Massachusetts Birth Report Shows Lowest Teen Birth Rate in State History at 50 Percent Below National Average
Report also shows lowest rate of smoking for pregnant women
BOSTON — The Department of Public Health (DPH) today released its latest Birth Report, which shows Massachusetts has the lowest teen birth rate in the history of the study at 50 percent below the national average. The report also shows the lowest rate of smoking for pregnant women on record.
“This report is good news for Massachusetts families,” said Governor Deval Patrick, “The work we do in promoting public health has a real impact on the lives of children and families across the state.”
Data from the report shows that in Massachusetts, the 2010 teen birth rate (17.1 births per 1,000 women ages 15-19) was the lowest teen birth rate ever recorded, and declined 12 percent from 2009 (19.5 births per 1,000 women ages 15-19). The teen birth rate in Massachusetts (17.1 births per 1,000 females ages 15-19 years) was half that of the U.S. rate (34.3 births per 1,000 females ages 15-19 years).
The infant mortality rate in Massachusetts (4.4 deaths per 1,000 births) also decreased slightly since 2009 and was 28 percent lower than the preliminary national average (6.1) during the same time period.
“These results show that we continue to make great strides in public health,” said Health and Human Services Secretary John Polanowicz. “This is also a testament to the hard work and effort of our partners, including health care providers, community-based organizations and schools.”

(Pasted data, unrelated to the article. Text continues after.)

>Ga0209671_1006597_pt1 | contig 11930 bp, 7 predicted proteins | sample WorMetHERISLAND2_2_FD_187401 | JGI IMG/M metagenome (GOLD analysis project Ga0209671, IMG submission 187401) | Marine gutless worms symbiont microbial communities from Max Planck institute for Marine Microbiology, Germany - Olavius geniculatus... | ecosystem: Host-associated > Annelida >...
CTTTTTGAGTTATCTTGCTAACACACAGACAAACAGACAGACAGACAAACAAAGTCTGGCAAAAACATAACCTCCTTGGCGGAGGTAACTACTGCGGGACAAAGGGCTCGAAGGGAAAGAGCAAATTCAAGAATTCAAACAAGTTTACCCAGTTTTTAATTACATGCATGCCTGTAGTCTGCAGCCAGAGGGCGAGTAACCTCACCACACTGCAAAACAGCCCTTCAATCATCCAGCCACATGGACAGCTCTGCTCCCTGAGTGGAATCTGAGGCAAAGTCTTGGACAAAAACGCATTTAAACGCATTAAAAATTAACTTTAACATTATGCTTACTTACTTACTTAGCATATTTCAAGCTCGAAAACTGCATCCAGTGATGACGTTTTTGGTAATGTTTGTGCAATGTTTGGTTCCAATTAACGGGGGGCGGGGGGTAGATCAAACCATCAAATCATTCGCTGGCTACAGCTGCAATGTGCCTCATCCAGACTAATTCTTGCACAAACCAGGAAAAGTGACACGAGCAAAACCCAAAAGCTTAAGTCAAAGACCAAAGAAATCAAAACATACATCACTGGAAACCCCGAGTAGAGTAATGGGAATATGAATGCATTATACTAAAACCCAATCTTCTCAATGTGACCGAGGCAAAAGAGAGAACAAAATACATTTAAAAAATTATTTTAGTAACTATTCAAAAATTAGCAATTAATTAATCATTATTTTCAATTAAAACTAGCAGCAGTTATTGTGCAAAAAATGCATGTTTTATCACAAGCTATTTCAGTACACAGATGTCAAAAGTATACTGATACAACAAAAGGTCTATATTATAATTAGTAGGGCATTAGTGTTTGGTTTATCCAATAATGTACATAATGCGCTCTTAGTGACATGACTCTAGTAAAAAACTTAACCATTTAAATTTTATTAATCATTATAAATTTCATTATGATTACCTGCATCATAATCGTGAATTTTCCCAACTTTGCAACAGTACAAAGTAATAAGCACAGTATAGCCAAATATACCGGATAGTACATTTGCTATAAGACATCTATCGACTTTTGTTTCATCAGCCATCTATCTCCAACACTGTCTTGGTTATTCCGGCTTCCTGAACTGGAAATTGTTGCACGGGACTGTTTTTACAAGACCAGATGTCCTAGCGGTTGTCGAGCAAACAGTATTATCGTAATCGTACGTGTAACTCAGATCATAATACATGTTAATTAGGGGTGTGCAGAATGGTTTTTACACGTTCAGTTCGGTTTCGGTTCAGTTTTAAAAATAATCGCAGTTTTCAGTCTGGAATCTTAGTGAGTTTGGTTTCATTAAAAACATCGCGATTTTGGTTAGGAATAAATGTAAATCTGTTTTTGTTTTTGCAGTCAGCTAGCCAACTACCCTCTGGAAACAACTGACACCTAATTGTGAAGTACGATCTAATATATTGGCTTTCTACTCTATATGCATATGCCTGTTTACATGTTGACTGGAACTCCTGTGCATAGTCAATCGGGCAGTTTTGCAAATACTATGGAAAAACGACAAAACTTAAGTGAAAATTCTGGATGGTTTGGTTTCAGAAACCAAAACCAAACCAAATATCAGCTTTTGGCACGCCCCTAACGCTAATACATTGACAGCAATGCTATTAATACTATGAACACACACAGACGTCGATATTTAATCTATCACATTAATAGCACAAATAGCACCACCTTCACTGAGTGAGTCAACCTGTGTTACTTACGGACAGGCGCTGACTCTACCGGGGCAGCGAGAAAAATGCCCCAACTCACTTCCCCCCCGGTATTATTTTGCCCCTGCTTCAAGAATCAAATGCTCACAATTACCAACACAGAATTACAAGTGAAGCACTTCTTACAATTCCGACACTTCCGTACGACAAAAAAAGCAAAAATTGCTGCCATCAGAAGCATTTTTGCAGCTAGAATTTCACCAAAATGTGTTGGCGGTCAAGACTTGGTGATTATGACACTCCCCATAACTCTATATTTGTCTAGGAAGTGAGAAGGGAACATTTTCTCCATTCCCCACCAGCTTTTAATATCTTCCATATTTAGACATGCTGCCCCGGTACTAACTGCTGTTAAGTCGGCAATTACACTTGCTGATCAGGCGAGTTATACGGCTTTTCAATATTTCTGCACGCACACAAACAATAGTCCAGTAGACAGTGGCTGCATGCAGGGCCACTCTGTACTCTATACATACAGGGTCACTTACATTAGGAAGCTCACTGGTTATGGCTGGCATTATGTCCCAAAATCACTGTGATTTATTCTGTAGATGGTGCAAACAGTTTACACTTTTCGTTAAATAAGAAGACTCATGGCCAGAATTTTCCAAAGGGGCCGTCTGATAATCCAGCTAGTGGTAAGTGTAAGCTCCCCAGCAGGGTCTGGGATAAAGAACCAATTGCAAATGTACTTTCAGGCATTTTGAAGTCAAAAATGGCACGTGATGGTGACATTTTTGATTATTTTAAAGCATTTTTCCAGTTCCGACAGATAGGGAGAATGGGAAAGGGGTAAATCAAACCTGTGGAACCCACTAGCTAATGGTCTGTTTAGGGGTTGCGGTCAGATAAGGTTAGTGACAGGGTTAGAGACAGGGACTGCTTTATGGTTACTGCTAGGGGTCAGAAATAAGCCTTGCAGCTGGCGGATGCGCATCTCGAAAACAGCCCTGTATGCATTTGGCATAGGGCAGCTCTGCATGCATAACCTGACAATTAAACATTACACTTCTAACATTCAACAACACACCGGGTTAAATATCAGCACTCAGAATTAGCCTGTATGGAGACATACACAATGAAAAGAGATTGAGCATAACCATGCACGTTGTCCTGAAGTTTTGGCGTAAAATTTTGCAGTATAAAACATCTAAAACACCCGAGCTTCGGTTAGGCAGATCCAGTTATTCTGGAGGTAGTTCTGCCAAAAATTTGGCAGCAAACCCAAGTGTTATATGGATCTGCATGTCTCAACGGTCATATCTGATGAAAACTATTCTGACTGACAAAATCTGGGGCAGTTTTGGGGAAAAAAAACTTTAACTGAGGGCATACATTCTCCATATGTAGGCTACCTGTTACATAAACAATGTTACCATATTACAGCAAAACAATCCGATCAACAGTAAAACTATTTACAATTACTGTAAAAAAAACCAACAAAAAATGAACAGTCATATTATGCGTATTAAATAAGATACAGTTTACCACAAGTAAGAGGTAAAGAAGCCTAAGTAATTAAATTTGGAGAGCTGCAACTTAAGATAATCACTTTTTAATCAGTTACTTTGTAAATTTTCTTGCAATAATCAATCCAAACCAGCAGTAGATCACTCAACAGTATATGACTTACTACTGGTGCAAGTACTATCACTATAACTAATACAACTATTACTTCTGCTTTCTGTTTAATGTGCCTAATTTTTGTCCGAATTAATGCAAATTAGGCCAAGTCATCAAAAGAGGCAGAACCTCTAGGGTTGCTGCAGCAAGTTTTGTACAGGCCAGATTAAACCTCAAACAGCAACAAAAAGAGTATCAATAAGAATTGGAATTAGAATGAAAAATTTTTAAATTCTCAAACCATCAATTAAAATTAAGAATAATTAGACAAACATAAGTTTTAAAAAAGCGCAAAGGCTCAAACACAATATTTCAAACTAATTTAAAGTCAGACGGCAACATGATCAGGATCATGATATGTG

The report also showed that in 2010, the percentage of mothers that reported smoking during pregnancy was the lowest in the history of the study in Massachusetts. It declined from 6.8 to 6.3 percent.
The report also showed encouraging news in breastfeeding. In 2010, the percentage of mothers who breastfed or intended to breastfeed at time of discharge reached a record high of 83 percent, a 1 percent increase from 2009.
“We know that breastfeeding provides vitally important health benefits for infants, so we’re delighted with these findings,” said DPH interim Commissioner Dr. Lauren Smith. “The data shows that we’re on the right track, and we will continue to work with our partners to promote breastfeeding for new mothers in Massachusetts.”
Other Findings Include
The number of births in Massachusetts is dropping and newborns are more diverse:
In 2010, the total number of births to Massachusetts resident women was 72,835. This is 2,131 fewer births than in 2009. This was not a statistically significant decline in the number of births; however, there was a significant decline in the fertility rate for 2010 (53.7 births among women ages 15-44 per 1,000 births) from the 2009 rate (55.1). There were significant declines in birth rates among women ages 15-19 (see below), 20-24, 25-29, and among women ages 30-34 years.
- Compared with mothers who had a college degree or more, mothers with a high school education or less were less likely to receive adequate prenatal care, more likely to report smoking during their pregnancies, more likely to have publicly financed prenatal care, and more likely to deliver low birth weight (LBW) infants (less than 2,500 grams or 5.5 pounds).
Other key findings of the report include:
- The 2010 Massachusetts Infant Mortality Rate (IMR) decreased slightly from 2009 (4.4 infant deaths per 1,000 live births in 2010 vs. 4.9 in 2009). The IMRs for all racial groups remained stable from 2009 as well. The 2010 Black IMR (8.2 infant deaths per 1,000 live births) was higher than the state IMR (4.4), while the White IMR (3.4 infant deaths per 1,000 live births) was lower than the state IMR. The IMR in Massachusetts was 28% lower than the US IMR in 2010 (6.1 deaths per 1,000 live births).
- There has been a marked change in the age distribution of Massachusetts women giving birth since 1980. Approximately 25% of women giving birth in 1980 were 30 years and older compared with 54% in 2010.
- 2010 Report (published March 2013) file size 2MB file size 21MB
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